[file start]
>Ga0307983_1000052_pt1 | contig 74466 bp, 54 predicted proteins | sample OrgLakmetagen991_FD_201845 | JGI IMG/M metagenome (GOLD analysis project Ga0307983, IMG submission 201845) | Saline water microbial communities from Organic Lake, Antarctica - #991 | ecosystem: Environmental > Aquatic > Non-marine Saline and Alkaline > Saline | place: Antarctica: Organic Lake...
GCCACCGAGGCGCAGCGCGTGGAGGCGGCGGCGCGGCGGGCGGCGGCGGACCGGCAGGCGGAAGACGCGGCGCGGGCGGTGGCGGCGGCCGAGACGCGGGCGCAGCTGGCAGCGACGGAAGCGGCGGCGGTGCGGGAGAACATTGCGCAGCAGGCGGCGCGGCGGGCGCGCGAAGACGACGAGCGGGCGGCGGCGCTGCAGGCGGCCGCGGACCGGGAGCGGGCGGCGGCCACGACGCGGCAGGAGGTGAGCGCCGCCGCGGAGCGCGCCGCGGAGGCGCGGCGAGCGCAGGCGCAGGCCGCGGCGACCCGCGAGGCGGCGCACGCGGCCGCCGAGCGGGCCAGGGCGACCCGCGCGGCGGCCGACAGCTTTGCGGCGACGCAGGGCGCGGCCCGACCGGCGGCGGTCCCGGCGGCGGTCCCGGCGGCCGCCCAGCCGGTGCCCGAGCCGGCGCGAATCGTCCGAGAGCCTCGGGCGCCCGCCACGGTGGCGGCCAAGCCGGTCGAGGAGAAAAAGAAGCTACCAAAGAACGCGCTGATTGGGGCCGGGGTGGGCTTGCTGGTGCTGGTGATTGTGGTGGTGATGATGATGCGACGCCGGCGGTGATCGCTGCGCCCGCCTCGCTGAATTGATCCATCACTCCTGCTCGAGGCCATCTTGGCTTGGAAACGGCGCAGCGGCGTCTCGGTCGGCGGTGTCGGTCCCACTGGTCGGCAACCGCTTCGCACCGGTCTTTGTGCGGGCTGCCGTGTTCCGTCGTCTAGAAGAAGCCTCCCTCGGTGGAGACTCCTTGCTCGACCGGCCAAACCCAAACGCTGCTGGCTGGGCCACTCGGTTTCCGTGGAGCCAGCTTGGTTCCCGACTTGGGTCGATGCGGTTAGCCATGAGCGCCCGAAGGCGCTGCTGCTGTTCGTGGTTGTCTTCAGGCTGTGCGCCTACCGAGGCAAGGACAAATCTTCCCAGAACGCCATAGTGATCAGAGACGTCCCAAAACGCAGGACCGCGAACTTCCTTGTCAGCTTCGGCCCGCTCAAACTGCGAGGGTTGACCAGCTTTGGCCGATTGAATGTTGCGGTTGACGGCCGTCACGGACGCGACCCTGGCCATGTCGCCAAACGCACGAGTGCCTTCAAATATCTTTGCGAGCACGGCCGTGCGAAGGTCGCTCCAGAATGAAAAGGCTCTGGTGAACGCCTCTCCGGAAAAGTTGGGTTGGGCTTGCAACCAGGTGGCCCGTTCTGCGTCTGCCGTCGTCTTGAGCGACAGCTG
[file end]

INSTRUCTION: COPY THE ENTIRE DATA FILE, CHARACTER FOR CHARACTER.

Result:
>Ga0307983_1000052_pt1 | contig 74466 bp, 54 predicted proteins | sample OrgLakmetagen991_FD_201845 | JGI IMG/M metagenome (GOLD analysis project Ga0307983, IMG submission 201845) | Saline water microbial communities from Organic Lake, Antarctica - #991 | ecosystem: Environmental > Aquatic > Non-marine Saline and Alkaline > Saline | place: Antarctica: Organic Lake...
GCCACCGAGGCGCAGCGCGTGGAGGCGGCGGCGCGGCGGGCGGCGGCGGACCGGCAGGCGGAAGACGCGGCGCGGGCGGTGGCGGCGGCCGAGACGCGGGCGCAGCTGGCAGCGACGGAAGCGGCGGCGGTGCGGGAGAACATTGCGCAGCAGGCGGCGCGGCGGGCGCGCGAAGACGACGAGCGGGCGGCGGCGCTGCAGGCGGCCGCGGACCGGGAGCGGGCGGCGGCCACGACGCGGCAGGAGGTGAGCGCCGCCGCGGAGCGCGCCGCGGAGGCGCGGCGAGCGCAGGCGCAGGCCGCGGCGACCCGCGAGGCGGCGCACGCGGCCGCCGAGCGGGCCAGGGCGACCCGCGCGGCGGCCGACAGCTTTGCGGCGACGCAGGGCGCGGCCCGACCGGCGGCGGTCCCGGCGGCGGTCCCGGCGGCCGCCCAGCCGGTGCCCGAGCCGGCGCGAATCGTCCGAGAGCCTCGGGCGCCCGCCACGGTGGCGGCCAAGCCGGTCGAGGAGAAAAAGAAGCTACCAAAGAACGCGCTGATTGGGGCCGGGGTGGGCTTGCTGGTGCTGGTGATTGTGGTGGTGATGATGATGCGACGCCGGCGGTGATCGCTGCGCCCGCCTCGCTGAATTGATCCATCACTCCTGCTCGAGGCCATCTTGGCTTGGAAACGGCGCAGCGGCGTCTCGGTCGGCGGTGTCGGTCCCACTGGTCGGCAACCGCTTCGCACCGGTCTTTGTGCGGGCTGCCGTGTTCCGTCGTCTAGAAGAAGCCTCCCTCGGTGGAGACTCCTTGCTCGACCGGCCAAACCCAAACGCTGCTGGCTGGGCCACTCGGTTTCCGTGGAGCCAGCTTGGTTCCCGACTTGGGTCGATGCGGTTAGCCATGAGCGCCCGAAGGCGCTGCTGCTGTTCGTGGTTGTCTTCAGGCTGTGCGCCTACCGAGGCAAGGACAAATCTTCCCAGAACGCCATAGTGATCAGAGACGTCCCAAAACGCAGGACCGCGAACTTCCTTGTCAGCTTCGGCCCGCTCAAACTGCGAGGGTTGACCAGCTTTGGCCGATTGAATGTTGCGGTTGACGGCCGTCACGGACGCGACCCTGGCCATGTCGCCAAACGCACGAGTGCCTTCAAATATCTTTGCGAGCACGGCCGTGCGAAGGTCGCTCCAGAATGAAAAGGCTCTGGTGAACGCCTCTCCGGAAAAGTTGGGTTGGGCTTGCAACCAGGTGGCCCGTTCTGCGTCTGCCGTCGTCTTGAGCGACAGCTG